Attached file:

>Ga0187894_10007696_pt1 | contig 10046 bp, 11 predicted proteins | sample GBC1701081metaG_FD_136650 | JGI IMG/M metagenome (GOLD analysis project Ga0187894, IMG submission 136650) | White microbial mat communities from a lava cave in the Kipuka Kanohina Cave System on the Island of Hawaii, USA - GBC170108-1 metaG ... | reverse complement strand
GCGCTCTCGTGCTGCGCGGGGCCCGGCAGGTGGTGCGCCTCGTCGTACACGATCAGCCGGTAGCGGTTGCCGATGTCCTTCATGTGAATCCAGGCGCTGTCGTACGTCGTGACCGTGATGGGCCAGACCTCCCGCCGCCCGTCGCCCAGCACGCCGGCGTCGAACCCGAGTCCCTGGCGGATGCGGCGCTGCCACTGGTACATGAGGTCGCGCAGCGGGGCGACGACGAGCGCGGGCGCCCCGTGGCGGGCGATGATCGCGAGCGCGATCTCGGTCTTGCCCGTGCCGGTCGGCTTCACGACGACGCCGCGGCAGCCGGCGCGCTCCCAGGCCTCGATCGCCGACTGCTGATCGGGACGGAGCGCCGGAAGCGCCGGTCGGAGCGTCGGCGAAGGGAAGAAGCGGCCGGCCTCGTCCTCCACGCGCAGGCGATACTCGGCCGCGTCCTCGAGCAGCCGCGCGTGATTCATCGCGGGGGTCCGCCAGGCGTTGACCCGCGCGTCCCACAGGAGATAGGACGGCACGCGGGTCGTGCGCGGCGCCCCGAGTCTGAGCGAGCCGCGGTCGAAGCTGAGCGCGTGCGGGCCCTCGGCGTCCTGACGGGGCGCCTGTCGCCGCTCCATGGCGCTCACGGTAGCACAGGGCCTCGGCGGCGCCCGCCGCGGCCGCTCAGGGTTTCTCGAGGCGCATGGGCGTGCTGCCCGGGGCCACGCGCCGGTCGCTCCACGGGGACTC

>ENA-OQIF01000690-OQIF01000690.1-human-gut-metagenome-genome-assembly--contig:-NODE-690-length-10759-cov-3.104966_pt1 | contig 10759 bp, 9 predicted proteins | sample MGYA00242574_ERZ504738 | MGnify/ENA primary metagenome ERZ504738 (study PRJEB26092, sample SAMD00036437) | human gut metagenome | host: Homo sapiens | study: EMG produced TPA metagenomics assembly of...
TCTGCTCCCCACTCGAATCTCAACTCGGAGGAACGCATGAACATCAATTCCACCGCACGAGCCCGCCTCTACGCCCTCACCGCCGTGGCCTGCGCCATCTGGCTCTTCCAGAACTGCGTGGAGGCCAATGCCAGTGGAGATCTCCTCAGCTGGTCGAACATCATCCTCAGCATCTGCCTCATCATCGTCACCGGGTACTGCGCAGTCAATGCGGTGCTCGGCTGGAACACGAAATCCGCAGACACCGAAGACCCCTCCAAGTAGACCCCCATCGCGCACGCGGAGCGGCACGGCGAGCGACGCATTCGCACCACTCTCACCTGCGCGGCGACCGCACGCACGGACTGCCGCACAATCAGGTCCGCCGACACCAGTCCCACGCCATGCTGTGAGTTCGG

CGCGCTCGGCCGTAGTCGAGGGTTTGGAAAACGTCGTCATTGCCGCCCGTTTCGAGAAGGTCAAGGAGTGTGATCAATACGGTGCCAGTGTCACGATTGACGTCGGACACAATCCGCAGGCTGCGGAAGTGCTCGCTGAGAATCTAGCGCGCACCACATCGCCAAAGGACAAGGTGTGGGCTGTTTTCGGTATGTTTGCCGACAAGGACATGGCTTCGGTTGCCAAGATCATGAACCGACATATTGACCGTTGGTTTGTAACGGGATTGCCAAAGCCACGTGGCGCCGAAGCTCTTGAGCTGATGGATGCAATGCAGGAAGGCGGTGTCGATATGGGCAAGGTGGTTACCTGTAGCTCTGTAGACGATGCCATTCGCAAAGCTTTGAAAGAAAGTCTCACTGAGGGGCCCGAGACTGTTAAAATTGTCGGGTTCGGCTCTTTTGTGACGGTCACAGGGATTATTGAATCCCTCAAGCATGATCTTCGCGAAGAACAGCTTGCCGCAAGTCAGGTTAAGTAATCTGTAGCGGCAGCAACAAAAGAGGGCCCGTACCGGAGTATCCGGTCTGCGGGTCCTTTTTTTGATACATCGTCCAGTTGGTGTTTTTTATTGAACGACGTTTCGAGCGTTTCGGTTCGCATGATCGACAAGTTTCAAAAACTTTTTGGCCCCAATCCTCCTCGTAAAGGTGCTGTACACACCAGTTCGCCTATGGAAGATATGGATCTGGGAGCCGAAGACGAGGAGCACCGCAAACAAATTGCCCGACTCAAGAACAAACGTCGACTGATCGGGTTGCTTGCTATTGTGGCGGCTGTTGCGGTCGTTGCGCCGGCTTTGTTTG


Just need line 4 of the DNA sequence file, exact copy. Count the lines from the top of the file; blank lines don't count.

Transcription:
TCTGCTCCCCACTCGAATCTCAACTCGGAGGAACGCATGAACATCAATTCCACCGCACGAGCCCGCCTCTACGCCCTCACCGCCGTGGCCTGCGCCATCTGGCTCTTCCAGAACTGCGTGGAGGCCAATGCCAGTGGAGATCTCCTCAGCTGGTCGAACATCATCCTCAGCATCTGCCTCATCATCGTCACCGGGTACTGCGCAGTCAATGCGGTGCTCGGCTGGAACACGAAATCCGCAGACACCGAAGACCCCTCCAAGTAGACCCCCATCGCGCACGCGGAGCGGCACGGCGAGCGACGCATTCGCACCACTCTCACCTGCGCGGCGACCGCACGCACGGACTGCCGCACAATCAGGTCCGCCGACACCAGTCCCACGCCATGCTGTGAGTTCGG